Friday, 31 July 2009

Almost the weekend

Hello there ma wee blog!

Well its been a successful day today. The final prep for the hearings went well and I had time in the morning to go down to Dunbar and get my overdue haircut which is always strangely going to make me feel a wee bit better about 'life the universe and everything' anyway to quote Douglas Adams.

Getting a haircut, especially if I have left it a bit overdue, always takes me back to being a wee boy and going to the local barbers in the village where I grew up; sitting on the childs seat that was just a short plank of wood put across the arms of the barbers chair so you stuck up enough above the chair back to let the guy actually get to your napper. That almost tearful feeling of having been scalped as you stepped out of the shop with your Mum or Dad at your side and felt the wind caress your baldy heid for the first time reminding you of just how much hair you had just left behind on the floor. You actually felt lighter so much seemed to have gone, and of course, you knew your pals were going to make fun of you for "havin' a baldy" or having been "rumped right intae the wid" as they laughed ruefully and ran hands self consciously back through no doubt soon to be shorn locks themselves. You also could never resist that first tentative hand up and across the back of your head to check how sharp the remaining stubble was, feeling lucky no doubt that you actually got out of there with some hair left. No one was allowed to have their hair long it seemed. Everyone had to look like military conscripts with identical short back and sides. I doubt, looking back, that the demon barber of Drongan could actually cut hair other than in that universal, one fits all style. Certainly I remember seeing grown men of all ages with the exact same cut { and reaction on coming out of the shop }. Sometimes Dad would get his hair cut at the same time and we would look at each other as we stood outside the shop and he would smile sympathetically at me and offer his hand for the walk back home.

I got that feeling so strongly this morning that I smiled broadly to myself as I stepped out into the warm breeze { and not the forecast torrential downpour } to get on with the rest of the day.
Aye, sometimes its the simple things in life eh?

The hearings went well today too. The cases went smoothly and we worked well together as a team during the hearings. Its good to be able to terminate a supervision order and say to a child or a family that although they have been through a bad time that its clear that the worst is over and you no longer need us to support you. Its clear that you can do it on your own, working voluntarily with social work. Its a great boost to a child or families confidence not only to feel or to be told things are getting so much better but to be shown by action that legal compulsion to do certain things is not needed and they must feel that if we can step back out of it then getting social work to do the same and to take back full control is a reality. One of the big anxieties I see in families is that fear that once social work depts are involved its never going to be over.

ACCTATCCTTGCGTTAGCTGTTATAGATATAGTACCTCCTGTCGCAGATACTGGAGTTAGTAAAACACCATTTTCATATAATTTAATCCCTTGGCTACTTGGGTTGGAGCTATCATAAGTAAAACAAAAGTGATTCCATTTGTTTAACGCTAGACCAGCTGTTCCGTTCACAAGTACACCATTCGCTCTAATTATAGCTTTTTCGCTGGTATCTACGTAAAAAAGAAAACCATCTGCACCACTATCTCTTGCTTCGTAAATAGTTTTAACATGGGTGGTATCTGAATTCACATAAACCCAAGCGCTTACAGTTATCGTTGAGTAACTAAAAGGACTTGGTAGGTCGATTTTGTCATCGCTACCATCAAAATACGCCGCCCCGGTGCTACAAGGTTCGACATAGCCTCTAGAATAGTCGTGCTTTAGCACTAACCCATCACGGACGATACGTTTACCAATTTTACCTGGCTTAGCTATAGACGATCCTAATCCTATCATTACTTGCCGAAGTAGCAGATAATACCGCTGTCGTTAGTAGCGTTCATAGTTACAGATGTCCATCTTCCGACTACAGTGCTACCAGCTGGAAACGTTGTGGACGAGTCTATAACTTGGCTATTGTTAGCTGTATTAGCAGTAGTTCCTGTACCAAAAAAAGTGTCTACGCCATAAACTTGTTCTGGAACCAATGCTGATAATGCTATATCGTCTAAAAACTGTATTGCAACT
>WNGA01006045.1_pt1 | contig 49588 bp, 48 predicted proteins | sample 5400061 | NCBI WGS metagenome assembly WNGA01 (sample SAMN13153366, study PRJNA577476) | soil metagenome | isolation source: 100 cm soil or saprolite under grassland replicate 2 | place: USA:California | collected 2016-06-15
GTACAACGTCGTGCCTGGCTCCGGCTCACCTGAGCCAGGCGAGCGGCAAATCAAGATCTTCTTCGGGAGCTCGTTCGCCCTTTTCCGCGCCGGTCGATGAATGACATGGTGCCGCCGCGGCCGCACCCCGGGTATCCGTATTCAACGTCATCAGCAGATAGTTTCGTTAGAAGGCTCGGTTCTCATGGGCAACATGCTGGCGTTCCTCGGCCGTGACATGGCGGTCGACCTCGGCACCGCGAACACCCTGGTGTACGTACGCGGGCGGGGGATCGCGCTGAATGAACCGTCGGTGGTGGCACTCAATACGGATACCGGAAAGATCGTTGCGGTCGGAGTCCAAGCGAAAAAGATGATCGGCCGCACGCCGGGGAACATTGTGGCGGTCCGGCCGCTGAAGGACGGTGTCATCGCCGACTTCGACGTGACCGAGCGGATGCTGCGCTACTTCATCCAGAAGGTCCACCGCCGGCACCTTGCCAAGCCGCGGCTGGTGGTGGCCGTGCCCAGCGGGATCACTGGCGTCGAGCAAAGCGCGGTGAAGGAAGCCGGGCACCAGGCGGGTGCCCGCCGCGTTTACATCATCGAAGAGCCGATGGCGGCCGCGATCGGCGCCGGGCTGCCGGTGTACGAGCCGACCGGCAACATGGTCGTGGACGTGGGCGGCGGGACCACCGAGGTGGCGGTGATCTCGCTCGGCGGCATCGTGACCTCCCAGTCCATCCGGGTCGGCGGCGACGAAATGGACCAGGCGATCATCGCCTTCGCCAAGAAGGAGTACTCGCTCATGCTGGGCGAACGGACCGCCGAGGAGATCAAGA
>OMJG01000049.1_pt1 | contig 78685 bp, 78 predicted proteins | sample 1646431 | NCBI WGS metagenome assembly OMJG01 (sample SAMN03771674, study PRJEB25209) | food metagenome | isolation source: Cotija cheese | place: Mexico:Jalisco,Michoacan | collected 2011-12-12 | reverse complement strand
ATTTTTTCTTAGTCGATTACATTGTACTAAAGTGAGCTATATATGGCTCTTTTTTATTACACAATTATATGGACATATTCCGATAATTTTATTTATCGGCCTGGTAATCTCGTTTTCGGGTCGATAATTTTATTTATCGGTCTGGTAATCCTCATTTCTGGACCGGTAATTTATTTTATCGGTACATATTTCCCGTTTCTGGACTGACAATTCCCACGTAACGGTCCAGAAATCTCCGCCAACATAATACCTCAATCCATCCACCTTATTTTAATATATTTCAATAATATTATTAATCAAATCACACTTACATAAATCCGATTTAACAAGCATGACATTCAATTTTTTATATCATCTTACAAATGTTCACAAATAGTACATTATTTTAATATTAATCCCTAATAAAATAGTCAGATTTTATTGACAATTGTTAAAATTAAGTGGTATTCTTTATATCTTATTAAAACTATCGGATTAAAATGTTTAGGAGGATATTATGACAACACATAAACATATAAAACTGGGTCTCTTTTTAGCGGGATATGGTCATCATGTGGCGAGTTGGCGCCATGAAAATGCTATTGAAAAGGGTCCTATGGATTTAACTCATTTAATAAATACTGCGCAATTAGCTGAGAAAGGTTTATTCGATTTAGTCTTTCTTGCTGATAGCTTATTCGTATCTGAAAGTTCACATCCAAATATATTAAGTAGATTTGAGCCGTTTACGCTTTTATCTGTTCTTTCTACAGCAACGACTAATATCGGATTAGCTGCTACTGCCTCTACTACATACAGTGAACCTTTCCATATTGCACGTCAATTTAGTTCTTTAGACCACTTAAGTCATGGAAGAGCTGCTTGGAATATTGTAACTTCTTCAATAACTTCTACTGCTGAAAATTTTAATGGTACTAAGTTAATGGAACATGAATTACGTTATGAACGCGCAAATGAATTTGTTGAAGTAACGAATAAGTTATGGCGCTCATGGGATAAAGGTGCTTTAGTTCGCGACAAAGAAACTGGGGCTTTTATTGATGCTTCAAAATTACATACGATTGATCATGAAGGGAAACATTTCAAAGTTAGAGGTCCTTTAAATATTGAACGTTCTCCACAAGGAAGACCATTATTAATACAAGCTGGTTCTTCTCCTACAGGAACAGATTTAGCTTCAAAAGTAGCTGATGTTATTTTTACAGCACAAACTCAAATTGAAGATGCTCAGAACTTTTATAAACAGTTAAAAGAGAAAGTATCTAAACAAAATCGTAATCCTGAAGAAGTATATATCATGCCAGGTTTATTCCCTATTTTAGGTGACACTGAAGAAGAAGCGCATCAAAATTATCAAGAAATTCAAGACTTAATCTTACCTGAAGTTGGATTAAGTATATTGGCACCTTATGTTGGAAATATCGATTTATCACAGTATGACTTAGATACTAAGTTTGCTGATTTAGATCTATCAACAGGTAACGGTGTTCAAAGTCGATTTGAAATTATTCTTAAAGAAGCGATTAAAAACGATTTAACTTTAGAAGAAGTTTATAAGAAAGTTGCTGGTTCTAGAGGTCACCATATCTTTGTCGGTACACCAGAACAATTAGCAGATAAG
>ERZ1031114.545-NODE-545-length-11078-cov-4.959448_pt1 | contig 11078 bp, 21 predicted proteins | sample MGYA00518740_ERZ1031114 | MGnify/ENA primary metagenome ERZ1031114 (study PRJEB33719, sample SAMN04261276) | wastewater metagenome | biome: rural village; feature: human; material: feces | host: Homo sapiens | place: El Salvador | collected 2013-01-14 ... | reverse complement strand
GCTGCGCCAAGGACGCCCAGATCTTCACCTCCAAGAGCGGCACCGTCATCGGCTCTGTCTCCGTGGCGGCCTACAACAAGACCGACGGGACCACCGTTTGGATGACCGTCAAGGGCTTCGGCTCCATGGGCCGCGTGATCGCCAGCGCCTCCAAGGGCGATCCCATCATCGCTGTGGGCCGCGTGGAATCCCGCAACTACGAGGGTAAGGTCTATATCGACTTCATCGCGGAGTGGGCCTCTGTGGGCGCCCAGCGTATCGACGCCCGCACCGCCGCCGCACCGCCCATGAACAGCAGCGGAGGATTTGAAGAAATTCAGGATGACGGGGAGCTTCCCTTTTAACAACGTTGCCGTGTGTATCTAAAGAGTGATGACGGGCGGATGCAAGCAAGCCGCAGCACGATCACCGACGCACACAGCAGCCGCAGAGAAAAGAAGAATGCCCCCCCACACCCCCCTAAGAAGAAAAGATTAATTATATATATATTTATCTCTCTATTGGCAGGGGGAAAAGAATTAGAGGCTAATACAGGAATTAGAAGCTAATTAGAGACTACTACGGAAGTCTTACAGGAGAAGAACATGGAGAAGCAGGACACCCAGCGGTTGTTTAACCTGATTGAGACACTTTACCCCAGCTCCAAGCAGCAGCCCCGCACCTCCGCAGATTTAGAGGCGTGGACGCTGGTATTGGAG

I was also able to have a bit of a rant to social work about the information in reports - the huge amounts of abbreviations, the ICPCC, RCPCC, MAAG and ELIS and all those other things which although meant to help - and do to the likes of us who see these things on a regular basis - can actually be quite intimidating to people and to children who are already in a stressful situation and dont need the additional threat of this secret code which can only be understood by the initiated. I also hate how so much understanding can be lost at the altar of the great God 'Cut and Paste' when a hard pressed social worker clearly doesn't take the time to stop and proof read the reports before issuing them. Not helpful.....

Actually I have a huge amount of respect for social workers and the job they do in often really trying circumstances. They are fantastic folk in my opinion and I have yet to meet one who does not really care about the job they do and the folk they are trying to help. Unfortunately so often now they are the scapegoats for society and the media in particular. Damned if they do and damned if they dont. I have the utmost respect for them and I dont think I could do their job for a pension.

That doesn't mean that I am not critical of the structures they work in or some of the policies they enforce or some of the procedures used but I certainly don't feel that as a society we are really prepared to shoulder the cost of giving them the training, tools and resources to truly provide that fine mesh safety net that we expect them to have for every possible permutation of problem or consequence for the vulnerable elements of our society. Instead we seem only too willing to pillory them at the first opportunity.

Whoa Boy! Slow down man! .......... Rant over, ok Alistair?. Look at what it says at the top of the blog entry. Its "almost the weekend" not " Get on your high horse". Calm down......... Breathe deeply......... REEEELAAAX...........


So anyway........

Its almost the weekend!

And this weekend its the 1st of August.! National day of Switzerland!

So we are celebrating the Swiss part of the family with a get together, a meal, Swiss flags, Swiss tablecloth, Swiss napkins, Swiss food , Swiss wine, Schnapps, Kirsch and anything else we can find that remotely smacks of Heidi Land, of edelweiss, cowbells, alphorns, yodelling, mad obsessions about time, efficient train and bus services to impossibly remote locations, chocolate, fondue, badly timed senses of humour { they say if you tell a Swiss a joke on Tuesday they will laugh Sunday in church! } - and missing Nazi millions.....


see you later............

listening to Bob Marley, "three little birds"

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